Monday, June 08, 2009
Summer Reading Project II: Villette
I am only just returned to a sense of the real world around me, for I have been reading Villette, a still more wonderful book than Jane Eyre. There is something almost preternatural in its power. (George Eliot to Caroline Bray, 15 February, 1853)
Why is Villette disagreeable? Because the writer’s mind contains nothing but hunger, rebellion, and rage, and therefore that is all she can in fact put into her book. (Matthew Arnold to Mrs. Forster, 14 April 1853).
Although there were a number of good suggestions in response to my previous message about a summer reading group, no consensus emerged for any other specific choice and several people expressed interest in Villette, so this book, which Charlotte Bronte’s friend Harriet Martineau considered “perhaps the strangest, the most astonishing” of her novels, will be the focus of this year’s Summer Reading Project. The format and tone of last year’s were both, I thought, very successful: we had wide and steady participation, the pace seemed manageable, and the discussions were always interesting and almost always congenial. Accordingly, I propose doing everything pretty much the same this time, and in fact will poach shamelessly from the previous set-up post:
Villette was Charlotte Bronte’s fourth novel. Her first, The Professor, was eventually published posthumously in 1857. Her first success, Jane Eyre, made its sensational debut in 1847; it was followed by Shirley, in 1849, and then by Villette in 1853. Villette was the first novel Charlotte wrote entirely without input from her sisters Anne and Emily, both of whom had died during the composition of Shirley: in the words of her biographer and friend Elizabeth Gaskell, “down into the very midst of her writing came the bolts of death:”
She went on with her work steadily. But it was dreary to write without anyone to listen to the progress of her tale,--to find fault or to sympathize,--while pacing the length of the parlour in the evenings, as in the days that were no more. Three sisters had done this,--then two, the other sister dropping off from the walk,--and now one was left desolate, to listen for echoing steps that never came,--and to hear the wind sobbing at the windows, with an almost articulate sound.
Villette was hailed as a work of genius; notable reviews compare Bronte to George Sand and to Balzac. Yet even among those who admired it, some found it morbid, disturbing, unfeminine, and coarse. I wonder what we will think!
As many people as are interested will read Villette this summer, in instalments as outlined below. The idea is to complete the specified chapters by the date given. If the pace turns out to be too fast or too slow, we can change it. Each week, a simple message will be posted here at The Valve inviting discussion of the reading so far. Everyone is welcome to contribute; discussions will simply follow people’s interests. People who have their own blogs can post there and provide excerpts and/or links over here if they want (or the links and I’ll collate and post them). As a slight variation on last year’s procedures, we will follow our reading of the novel with a couple of weeks of posts on critical articles (specifics TBA). If this approach proves too open-ended and those involved would like more structure (e.g. posts to respond to, or questions to initiate discussion), we can consider how best to do that. Initially, though, let’s just see what people want to talk about. Lurkers especially welcome! Blogging is not meant to be a spectator sport.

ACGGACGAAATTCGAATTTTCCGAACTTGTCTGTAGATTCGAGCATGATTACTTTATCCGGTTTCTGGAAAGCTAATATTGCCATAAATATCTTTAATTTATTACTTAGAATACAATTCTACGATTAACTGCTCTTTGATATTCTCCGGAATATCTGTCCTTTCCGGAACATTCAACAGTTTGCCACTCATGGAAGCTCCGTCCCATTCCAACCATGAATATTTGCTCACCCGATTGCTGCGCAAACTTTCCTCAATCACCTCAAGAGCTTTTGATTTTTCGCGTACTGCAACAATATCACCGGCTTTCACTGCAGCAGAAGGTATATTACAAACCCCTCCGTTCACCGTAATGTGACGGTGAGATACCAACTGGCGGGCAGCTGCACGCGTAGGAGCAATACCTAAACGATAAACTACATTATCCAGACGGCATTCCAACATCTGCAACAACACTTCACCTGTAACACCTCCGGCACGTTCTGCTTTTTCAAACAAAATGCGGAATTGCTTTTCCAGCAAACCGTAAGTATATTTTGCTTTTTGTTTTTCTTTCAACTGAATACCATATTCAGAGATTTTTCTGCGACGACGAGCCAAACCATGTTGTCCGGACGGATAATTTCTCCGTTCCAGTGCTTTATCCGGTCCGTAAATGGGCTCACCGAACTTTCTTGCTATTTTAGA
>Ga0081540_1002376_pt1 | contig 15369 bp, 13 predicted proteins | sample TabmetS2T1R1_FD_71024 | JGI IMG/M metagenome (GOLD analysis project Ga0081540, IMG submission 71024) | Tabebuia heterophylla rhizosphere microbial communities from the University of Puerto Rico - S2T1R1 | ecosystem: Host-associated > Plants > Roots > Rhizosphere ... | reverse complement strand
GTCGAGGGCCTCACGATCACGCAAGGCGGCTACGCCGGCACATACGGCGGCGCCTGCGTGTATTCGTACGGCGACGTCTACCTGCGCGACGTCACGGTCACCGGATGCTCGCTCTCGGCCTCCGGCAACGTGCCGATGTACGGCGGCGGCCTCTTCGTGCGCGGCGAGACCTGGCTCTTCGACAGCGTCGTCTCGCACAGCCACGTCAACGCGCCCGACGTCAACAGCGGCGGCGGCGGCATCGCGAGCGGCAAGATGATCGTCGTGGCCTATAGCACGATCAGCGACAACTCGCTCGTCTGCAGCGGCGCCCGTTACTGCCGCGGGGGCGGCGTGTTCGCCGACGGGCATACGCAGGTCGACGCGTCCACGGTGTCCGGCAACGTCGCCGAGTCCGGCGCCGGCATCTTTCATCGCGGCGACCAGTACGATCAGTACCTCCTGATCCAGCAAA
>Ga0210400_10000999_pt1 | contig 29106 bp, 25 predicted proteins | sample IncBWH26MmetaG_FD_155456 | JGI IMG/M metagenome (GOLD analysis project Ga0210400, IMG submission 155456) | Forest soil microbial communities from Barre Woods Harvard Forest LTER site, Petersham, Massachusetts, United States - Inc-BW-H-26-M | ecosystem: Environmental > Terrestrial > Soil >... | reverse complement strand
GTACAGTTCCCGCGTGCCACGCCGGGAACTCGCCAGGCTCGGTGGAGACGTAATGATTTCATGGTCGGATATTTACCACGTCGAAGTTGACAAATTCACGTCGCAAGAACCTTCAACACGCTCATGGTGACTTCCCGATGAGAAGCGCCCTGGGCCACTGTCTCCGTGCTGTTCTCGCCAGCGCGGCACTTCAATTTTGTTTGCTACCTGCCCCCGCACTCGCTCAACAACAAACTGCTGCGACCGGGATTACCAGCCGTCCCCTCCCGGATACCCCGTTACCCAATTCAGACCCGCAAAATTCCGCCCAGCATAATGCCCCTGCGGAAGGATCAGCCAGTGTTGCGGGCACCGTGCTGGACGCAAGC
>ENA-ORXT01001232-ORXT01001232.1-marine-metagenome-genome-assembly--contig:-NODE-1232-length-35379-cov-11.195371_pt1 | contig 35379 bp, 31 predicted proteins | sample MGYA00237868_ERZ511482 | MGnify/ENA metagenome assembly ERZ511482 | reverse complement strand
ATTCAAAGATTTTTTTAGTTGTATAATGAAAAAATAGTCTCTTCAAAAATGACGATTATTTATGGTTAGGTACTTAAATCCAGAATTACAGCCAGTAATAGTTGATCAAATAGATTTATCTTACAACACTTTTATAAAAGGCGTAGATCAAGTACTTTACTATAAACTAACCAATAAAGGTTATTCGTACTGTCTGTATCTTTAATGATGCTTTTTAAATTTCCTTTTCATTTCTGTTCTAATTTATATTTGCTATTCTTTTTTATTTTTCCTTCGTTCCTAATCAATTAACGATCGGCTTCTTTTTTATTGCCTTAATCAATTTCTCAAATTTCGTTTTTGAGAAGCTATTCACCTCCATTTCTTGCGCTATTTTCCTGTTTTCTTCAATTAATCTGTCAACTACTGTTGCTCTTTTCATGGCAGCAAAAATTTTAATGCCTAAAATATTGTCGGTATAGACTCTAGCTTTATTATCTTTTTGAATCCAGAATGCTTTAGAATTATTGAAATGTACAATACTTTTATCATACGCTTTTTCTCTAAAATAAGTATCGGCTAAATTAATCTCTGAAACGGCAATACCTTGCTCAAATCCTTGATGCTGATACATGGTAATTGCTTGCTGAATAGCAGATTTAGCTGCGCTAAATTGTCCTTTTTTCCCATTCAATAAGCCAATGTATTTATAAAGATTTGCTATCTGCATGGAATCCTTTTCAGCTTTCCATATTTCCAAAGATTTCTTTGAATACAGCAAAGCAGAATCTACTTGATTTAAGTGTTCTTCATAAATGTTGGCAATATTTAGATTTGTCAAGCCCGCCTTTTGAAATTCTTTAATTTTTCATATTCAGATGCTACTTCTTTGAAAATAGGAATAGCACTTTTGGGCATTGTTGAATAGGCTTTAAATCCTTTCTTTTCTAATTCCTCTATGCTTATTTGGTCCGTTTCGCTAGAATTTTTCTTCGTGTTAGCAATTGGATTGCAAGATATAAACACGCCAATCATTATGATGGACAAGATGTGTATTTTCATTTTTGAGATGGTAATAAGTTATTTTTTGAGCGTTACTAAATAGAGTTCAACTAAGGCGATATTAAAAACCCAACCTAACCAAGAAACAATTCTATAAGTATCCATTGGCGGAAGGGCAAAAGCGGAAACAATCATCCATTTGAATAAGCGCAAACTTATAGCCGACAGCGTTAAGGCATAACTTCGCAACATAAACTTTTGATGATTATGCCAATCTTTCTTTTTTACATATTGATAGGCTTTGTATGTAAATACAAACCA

By the given date, we’ll aim to have read at least the chapters specified. As I’ll be away on holiday over the end of June, we’ll start in early July.
July 7: Chapters 1-8
July 14: Chapters 9-15
July 21: Chapters 16-22
July 28: Chapters 23-27
August 4: Chapters 28-35
August 11:Chapters 36-42
August 18 & 25: Criticism
E-text of Gaskell’s Life of Charlotte Bronte
Thanks for setting this up.
I had checked in yesterday to see if anything had started yet, and now it’s here! Looking forward to it.
Been looking forward to this, Rohan, many thanks. I have never been keen on Villette (or CB, for that matter) but maybe Valve readers will change my mind ...!
Isn’t Ray Davis a fan of this book? I think he is.
Indeed he is! But Ray Davis has been a complete loser as regards time-available-for-writing for a few years now (after having well established himself as a complete loser in other ways), and so he’s been reluctant to make a public commitment on this one.
My “plan” is to participate if I can, and to look on longingly (and possibly belatedly) if I can’t.
Excellent! I was planning to read Villette this summer, and this will just enhance the process.
Do you have any exact information as to whether the text is unfeminine and coarse? If so, that may influence my decision.
For or against, Joseph? But FWIW, I think by 19th-century standards it is certainly ‘unfeminine,’ and probably ‘coarse,’ though both terms need a lot of parsing. There are ghosts (sort of) and buried letters, and there’s even some cross-dressing, in case any of that helps make up your mind. And Bronte said (rather as Austen did of Emma, as I recall) that she meant “Miss Frost“ to be somebody few would like.
Joseph, it depends on whether you think prison movies are feminine and refined.
A response worthy of Wilde, Rohan - it’s going to be a great summer!
Yes, It would prove useful to review Charlotte Bronte’s Belgian experience and compare that with the persons and events in Villette.
Oh, this is great, thanks for doing it! I haven’t read Villette since college. This will be a good motivator for a long-overdue re-read.